These matters have been debated elsewhere. Unfortunately, they dominate the latter part of this book to the extent that they obscure almost completely its central sub-theme. Apart from one chapter on the work of the YCW in Victoria, Of Labour and Liberty scarcely touches the issue of Distributism in Victoria.
The reader is left with two main impressions: firstly, that Distributism was largely only sought to be implemented through the work of the YCW but that its consumer and credit co-op work eventually fizzled out and, secondly, that this (and much else) was Santamaria’s fault.
Mathews argues this case extensively – but ultimately unconvincingly – and as a result leaves unexplored the existence of other possibly Distributist cooperative models in Victoria. The reader is left to conclude that nothing else happened.
For example, the rural Catholic community of Maryknoll just outside Melbourne is mentioned by name in passing just once. There is no attempt to search out and examine other cooperatives which may have been inspired by the ideas of the Distributists.
The reader is left with the feeling that cooperativism is dead in Victoria and elsewhere in Australia (and only alive in Spain). The penultimate chapter returns to the Mondragon example but Mathews has written better about this elsewhere and it hardly fits with the central sub-theme.
But cooperativism is not dead in Victoria or Australia. Mathews laments the fact that one of the credit cooperatives that he was involved in – the Waverley Credit Union – was deregistered in 2011. But the Waverley Credit Union became part of what is now the flourishing Bank Australia, a member owned mutual bank operating on cooperative principles.
Australian cooperatives are represented by the Business Council of Co-Operatives and Mutuals. Their 2015 National Mutual Economy Report estimates that there are about 1700 cooperative and mutual enterprises (CMEs) in Australia with nearly 15 million members – eight in ten Australians are members of mutuals in one form or another.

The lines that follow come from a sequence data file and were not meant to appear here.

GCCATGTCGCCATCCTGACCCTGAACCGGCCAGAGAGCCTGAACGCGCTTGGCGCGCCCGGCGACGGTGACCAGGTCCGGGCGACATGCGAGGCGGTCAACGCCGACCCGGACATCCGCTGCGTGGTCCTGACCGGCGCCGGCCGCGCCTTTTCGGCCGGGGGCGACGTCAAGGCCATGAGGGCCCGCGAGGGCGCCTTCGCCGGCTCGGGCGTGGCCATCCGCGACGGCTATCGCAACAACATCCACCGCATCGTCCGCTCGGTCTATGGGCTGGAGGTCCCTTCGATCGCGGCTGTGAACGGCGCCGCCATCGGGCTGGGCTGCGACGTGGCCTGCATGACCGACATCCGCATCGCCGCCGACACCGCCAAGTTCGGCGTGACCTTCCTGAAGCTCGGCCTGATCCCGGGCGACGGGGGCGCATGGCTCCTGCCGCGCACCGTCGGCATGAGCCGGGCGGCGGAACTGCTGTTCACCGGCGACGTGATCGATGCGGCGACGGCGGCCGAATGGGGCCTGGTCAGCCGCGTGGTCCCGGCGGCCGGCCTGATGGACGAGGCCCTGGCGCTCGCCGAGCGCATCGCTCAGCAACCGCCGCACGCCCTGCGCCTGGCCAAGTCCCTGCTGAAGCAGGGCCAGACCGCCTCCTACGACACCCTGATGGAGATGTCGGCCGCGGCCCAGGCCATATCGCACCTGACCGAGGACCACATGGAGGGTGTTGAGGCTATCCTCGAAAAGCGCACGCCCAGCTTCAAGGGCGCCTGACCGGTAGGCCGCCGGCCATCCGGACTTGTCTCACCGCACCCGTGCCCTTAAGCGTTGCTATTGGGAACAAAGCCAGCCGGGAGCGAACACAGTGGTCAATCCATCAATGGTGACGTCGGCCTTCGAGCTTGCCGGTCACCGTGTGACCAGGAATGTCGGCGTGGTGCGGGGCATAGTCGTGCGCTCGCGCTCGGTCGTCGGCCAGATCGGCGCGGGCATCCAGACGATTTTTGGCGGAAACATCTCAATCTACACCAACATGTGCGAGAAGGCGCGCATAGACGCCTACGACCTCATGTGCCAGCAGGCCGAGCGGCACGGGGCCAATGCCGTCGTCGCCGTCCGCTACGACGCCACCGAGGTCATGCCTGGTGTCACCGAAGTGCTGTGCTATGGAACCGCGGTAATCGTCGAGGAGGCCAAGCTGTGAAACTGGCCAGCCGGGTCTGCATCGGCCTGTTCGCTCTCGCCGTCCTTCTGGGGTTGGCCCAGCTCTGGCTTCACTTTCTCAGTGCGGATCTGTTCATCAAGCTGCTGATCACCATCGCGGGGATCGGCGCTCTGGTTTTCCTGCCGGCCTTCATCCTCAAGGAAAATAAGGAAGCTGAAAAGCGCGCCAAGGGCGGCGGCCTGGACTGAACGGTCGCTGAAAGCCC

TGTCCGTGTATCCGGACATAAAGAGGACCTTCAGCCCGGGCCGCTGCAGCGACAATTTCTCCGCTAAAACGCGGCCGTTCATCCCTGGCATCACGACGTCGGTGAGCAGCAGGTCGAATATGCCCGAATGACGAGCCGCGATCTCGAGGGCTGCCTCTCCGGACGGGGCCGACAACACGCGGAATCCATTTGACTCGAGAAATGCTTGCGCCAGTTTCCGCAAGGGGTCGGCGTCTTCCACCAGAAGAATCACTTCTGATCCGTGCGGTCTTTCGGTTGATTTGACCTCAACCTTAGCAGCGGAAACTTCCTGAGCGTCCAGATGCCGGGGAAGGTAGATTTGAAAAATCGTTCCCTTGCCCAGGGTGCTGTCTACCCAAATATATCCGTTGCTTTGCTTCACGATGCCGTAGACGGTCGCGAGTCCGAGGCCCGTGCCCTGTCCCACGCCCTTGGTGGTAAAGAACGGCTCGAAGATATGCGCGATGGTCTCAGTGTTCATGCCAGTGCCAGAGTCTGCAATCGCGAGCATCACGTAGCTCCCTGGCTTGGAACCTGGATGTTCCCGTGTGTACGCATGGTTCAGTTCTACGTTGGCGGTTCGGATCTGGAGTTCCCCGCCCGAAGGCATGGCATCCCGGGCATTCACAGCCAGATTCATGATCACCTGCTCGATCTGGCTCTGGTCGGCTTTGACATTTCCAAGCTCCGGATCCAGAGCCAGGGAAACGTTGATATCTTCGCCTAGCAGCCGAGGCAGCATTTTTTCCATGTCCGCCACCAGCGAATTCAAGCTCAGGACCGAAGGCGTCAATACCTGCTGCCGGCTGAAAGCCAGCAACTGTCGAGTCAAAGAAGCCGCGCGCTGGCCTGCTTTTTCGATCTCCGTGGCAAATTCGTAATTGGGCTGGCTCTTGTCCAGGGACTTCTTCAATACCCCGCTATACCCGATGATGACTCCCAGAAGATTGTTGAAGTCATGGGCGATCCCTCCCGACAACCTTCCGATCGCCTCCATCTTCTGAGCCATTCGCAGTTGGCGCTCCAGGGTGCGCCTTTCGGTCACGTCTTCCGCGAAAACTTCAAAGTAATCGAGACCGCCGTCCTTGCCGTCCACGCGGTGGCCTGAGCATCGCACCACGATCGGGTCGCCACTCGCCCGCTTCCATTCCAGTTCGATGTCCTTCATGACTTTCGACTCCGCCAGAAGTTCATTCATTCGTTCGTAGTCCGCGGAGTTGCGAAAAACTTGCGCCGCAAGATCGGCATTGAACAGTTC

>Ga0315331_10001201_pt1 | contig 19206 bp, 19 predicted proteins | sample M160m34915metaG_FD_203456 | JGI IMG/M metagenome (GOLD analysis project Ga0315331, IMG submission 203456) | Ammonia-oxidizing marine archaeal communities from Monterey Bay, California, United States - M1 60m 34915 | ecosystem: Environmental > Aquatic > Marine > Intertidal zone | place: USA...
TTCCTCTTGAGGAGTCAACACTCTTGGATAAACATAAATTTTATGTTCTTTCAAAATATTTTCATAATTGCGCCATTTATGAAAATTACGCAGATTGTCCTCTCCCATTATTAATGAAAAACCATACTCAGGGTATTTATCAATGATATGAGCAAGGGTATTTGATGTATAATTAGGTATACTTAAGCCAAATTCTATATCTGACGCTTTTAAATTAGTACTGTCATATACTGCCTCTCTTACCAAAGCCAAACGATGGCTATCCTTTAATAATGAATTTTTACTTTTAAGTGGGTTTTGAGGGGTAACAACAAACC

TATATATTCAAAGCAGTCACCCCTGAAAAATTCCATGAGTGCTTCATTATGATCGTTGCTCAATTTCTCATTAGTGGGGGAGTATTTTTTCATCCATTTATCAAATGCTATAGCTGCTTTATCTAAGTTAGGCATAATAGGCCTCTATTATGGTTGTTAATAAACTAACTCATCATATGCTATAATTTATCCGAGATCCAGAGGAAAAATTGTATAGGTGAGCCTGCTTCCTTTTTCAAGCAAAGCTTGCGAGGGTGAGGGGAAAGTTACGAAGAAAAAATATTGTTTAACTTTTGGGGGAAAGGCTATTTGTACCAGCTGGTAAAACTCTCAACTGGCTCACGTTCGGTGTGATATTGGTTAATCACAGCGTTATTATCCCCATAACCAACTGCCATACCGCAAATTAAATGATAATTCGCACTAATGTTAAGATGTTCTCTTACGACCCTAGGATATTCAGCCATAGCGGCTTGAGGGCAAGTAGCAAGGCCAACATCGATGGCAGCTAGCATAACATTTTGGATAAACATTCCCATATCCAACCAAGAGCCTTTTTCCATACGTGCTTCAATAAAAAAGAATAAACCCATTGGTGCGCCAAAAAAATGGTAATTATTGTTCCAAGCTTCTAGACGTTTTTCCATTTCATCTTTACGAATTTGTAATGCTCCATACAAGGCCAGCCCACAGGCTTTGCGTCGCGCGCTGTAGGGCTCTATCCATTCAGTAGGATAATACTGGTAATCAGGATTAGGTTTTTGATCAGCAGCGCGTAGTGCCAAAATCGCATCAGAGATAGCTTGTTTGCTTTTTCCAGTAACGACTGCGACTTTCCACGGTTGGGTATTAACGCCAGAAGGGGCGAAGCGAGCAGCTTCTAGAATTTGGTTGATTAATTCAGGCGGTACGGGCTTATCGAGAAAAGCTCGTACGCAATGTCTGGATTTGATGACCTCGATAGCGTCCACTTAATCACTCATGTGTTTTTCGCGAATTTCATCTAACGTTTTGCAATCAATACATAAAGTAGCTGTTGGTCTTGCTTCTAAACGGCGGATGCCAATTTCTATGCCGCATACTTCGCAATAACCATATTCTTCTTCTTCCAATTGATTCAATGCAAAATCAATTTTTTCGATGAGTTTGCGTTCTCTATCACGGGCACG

These include principally credit unions or mutual banks, auto clubs, sports clubs, member owned health funds as well as major producer co-ops. The combined turnover for the Top 100 Australian CMEs for FY2013/14 was just under $27.9 billion with combined assets of around $111.46 billion, according to the report. [iv]
While there are few worker (as opposed to producer co-ops), the mutual idea is not dead in this country. Race Mathews would have better served his readers and his topic had he given thought and space to what exists rather than to attempt to find blame in the distant past for what he thinks might have been.
Keith Harvey spent nearly 40 years working in the Australian trade union movement. He retired in 2011 from the Australian Services Union, of which he is a life member. He is a member of the ALP and a Director of an industry superannuation fund. Keith visited the Mondragon Cooperative Community in 2008.
[i] Mathews, Race, Jobs of Our own – Building a Stakeholder Society, Alternatives to the Market and the State, The Distributist Review Press 1999, 2009, Irving, Texas.
[ii] Mathews, Race, Collateral damage: B A Santamaria and the Marginalising of Social Catholicism, Labour History Number 92, May 2007, p 89.
[iii] [iii] Graham Freudenberg, in Forward to Murray, R, Labor and Santamaria, Australian Scholarly Publishing, 2016, p viii. Freudenberg worked as a speechwriter for 40 years for successive generations of ALP leaders, including federal parliamentary leaders such as Calwell, Whitlam and Hawke, as well as for NSW ALP leaders.
[iv] BUSINESS COUNCIL OF CO-OPERATIVES AND MUTUALS, 2015 National Mutual Economy Report, accessed on line: http://bccm.coop/wp/wp-content/uploads/2015/11/NME-Report-2015_web1.pdf, pp 17-19